"He instinctively can find the shining greatness of our American culture and does a good job of highlighting it (although he also does have those rare lapses when he writes about hockey, but that is something caused by impurities in the Eastern waters or something)." Erik Keilholtz
Under the patronage of St. Tammany
Mark C. N. Sullivan is an editor at a Massachusetts university. He is married and the father of three children. Email
Monday, August 23, 2004 A Jesuit chaplainin Najaf:
The Marines screamed for a medic and tried to stanch the blood. But in the end, there was nothing they could do.
In a surreal battlefield of tombstones, in a Muslim cemetery thousands of miles from home, a young Marine lay unconscious after a mortar barrage, five minutes from death.
Lt. Cmdr. Paul Shaughnessy, a chaplain, pressed a thumb across the motionless corporal's blood-drenched forehead, made the sign of the cross and summoned the strength to perform last rites on a man he barely knew.
"I absolve you of all your sins in the name of the Father, the Son and the Holy Spirit," Cmdr. Shaughnessy said while kneeling beside Cpl. Roberto Abad, a 22-year-old from Los Angeles, just before he died Aug. 6. "May God, who gave you life, bring you everlasting life."
As U.S. troops cope with life -- and death -- on a faraway battlefield, military chaplains cope with them, offering prayers, comfort and spiritual advice to keep the U.S. military machine running. (Via Bettnet)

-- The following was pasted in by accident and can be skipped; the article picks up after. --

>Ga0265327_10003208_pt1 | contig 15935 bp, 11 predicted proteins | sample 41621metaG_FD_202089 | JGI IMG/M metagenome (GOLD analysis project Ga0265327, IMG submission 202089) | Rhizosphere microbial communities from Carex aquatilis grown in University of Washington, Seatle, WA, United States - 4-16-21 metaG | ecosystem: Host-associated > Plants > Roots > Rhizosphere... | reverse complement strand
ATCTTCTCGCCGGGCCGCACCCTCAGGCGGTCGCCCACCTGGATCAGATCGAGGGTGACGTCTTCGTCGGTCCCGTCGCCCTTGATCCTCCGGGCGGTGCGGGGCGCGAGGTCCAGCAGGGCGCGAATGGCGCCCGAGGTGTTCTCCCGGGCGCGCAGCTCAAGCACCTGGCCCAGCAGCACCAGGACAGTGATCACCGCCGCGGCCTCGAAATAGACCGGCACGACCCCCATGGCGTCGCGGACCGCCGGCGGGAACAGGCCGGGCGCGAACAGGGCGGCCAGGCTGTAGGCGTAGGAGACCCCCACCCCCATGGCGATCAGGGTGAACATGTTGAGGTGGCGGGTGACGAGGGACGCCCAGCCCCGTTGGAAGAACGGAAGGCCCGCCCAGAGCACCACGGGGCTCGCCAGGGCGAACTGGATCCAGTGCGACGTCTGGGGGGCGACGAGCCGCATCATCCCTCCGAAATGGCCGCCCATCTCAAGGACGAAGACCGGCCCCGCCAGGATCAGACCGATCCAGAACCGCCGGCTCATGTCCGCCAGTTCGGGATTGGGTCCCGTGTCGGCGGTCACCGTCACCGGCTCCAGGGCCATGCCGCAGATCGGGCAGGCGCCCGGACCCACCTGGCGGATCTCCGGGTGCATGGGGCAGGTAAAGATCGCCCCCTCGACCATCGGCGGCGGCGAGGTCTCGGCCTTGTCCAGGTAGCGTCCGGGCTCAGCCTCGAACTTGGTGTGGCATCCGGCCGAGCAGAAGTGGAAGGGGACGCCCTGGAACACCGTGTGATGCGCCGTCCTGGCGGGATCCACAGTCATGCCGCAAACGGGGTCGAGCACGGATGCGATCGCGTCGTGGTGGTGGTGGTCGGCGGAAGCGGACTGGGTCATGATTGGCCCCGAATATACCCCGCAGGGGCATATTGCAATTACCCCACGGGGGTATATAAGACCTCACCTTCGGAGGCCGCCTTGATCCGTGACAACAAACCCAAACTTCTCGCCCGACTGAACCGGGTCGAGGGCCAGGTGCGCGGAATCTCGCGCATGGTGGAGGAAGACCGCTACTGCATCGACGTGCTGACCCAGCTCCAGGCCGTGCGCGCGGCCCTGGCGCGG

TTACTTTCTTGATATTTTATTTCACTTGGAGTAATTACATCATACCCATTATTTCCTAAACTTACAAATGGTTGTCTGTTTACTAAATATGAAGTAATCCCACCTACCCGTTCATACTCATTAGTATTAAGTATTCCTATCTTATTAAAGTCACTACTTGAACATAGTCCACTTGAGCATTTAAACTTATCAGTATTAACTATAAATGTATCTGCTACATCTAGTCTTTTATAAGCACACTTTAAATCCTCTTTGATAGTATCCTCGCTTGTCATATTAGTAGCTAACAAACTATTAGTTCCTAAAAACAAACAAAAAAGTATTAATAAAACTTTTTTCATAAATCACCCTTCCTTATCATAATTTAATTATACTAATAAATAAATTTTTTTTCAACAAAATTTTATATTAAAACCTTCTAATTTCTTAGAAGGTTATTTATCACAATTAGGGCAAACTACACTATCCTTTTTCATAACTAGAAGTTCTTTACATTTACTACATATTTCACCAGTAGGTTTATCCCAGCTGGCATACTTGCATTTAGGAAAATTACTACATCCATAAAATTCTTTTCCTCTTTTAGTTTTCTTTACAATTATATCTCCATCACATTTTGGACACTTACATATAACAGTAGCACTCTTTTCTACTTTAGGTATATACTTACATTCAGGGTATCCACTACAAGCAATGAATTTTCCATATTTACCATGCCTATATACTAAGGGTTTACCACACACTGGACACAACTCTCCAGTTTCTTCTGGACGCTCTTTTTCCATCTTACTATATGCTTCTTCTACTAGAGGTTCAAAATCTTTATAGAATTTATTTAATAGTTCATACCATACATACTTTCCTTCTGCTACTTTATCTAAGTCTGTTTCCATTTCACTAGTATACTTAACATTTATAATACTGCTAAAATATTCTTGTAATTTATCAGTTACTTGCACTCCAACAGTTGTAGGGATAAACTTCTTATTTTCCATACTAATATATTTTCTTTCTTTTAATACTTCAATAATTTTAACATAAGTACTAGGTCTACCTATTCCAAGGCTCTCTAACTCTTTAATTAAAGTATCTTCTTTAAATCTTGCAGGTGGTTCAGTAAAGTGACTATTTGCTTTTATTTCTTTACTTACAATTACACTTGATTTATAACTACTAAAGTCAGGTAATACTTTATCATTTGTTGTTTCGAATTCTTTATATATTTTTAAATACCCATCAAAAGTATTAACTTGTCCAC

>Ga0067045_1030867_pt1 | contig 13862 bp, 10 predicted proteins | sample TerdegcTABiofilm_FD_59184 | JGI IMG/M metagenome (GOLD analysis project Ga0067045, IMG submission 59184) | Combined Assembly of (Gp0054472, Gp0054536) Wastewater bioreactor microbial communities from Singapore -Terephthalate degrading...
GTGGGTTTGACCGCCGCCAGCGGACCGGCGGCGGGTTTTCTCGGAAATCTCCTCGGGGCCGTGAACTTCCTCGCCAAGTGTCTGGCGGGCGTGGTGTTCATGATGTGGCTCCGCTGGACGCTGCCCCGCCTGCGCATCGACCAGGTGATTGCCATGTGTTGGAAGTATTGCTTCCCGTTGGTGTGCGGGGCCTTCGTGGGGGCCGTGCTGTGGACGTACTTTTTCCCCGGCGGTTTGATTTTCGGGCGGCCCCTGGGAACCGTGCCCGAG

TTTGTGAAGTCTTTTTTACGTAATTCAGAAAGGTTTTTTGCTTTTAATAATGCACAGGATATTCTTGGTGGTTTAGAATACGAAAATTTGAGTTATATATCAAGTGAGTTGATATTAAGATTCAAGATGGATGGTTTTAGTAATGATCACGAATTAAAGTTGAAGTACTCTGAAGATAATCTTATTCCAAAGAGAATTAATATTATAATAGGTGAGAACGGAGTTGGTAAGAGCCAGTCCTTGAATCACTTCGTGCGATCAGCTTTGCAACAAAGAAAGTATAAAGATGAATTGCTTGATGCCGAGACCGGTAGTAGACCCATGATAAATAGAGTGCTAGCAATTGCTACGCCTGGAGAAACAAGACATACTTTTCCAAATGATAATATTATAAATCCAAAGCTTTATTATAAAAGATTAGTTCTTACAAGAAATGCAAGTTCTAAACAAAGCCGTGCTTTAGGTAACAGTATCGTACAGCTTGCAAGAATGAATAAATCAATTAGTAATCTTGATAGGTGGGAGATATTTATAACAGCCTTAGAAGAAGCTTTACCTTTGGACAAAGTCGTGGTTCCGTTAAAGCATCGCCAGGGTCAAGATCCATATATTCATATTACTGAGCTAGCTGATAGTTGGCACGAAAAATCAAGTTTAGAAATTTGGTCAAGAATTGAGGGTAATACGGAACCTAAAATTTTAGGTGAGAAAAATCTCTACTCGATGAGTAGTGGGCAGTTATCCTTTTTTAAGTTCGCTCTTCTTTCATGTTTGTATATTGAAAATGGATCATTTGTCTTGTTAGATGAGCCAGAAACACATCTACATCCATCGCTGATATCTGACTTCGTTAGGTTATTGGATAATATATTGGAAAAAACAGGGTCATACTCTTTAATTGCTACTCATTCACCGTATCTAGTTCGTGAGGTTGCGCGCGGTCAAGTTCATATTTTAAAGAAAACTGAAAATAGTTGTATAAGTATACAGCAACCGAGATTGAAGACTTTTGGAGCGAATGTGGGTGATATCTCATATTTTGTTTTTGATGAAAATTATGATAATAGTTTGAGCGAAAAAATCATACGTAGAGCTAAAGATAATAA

The late Rev. William Leonard, SJ, wrote a memoir of his three years as an Army chaplain in the South Pacific during the Second World War that was titled Where Thousands Fell. Here's an excerpt of a brief review that ran in the Trenton diocesan paper:
Reading it is like having a chat with Father Leonard, the Boston College professor who left the academic world to minister to soldiers in the jungles of New Guinea and the battlefields of the Philippines…
While serving six months in New Guinea, Father Leonard undertakes the building of a chapel with an altar. The Finschhafen altar was made of materials found at hand and donated by soldiers of all faiths. The materials included a Jeep piston for the incense burner, missile and shell casings for candle holders and the legs of the altar and a cross carved from mahogany, a native wood of New Guinea. He wanted to represent three things: a Catholic altar, the ordnance battalion and the hardships the soldiers faced in the tropics.
After the war, the altar was transported back to Boston, and then found a home in the U.S. Army Chaplain Museum.
Father Leonard leaves Finschhafen to participate in the beachhead invasion of Lingayen in the Philippines. Armed only with a bola knife to dig foxholes, he accompanies the soldiers inland where they endure Japanese bombs and shelling.
Through the words of Father Leonard, Where Thousands Fell pays tribute to all the chaplains who serve and die offering spiritual comfort to soldiers in war or peace. It is a story worth telling and remembering.
The US Army Chaplains Museum website has historic images of chaplains in the field.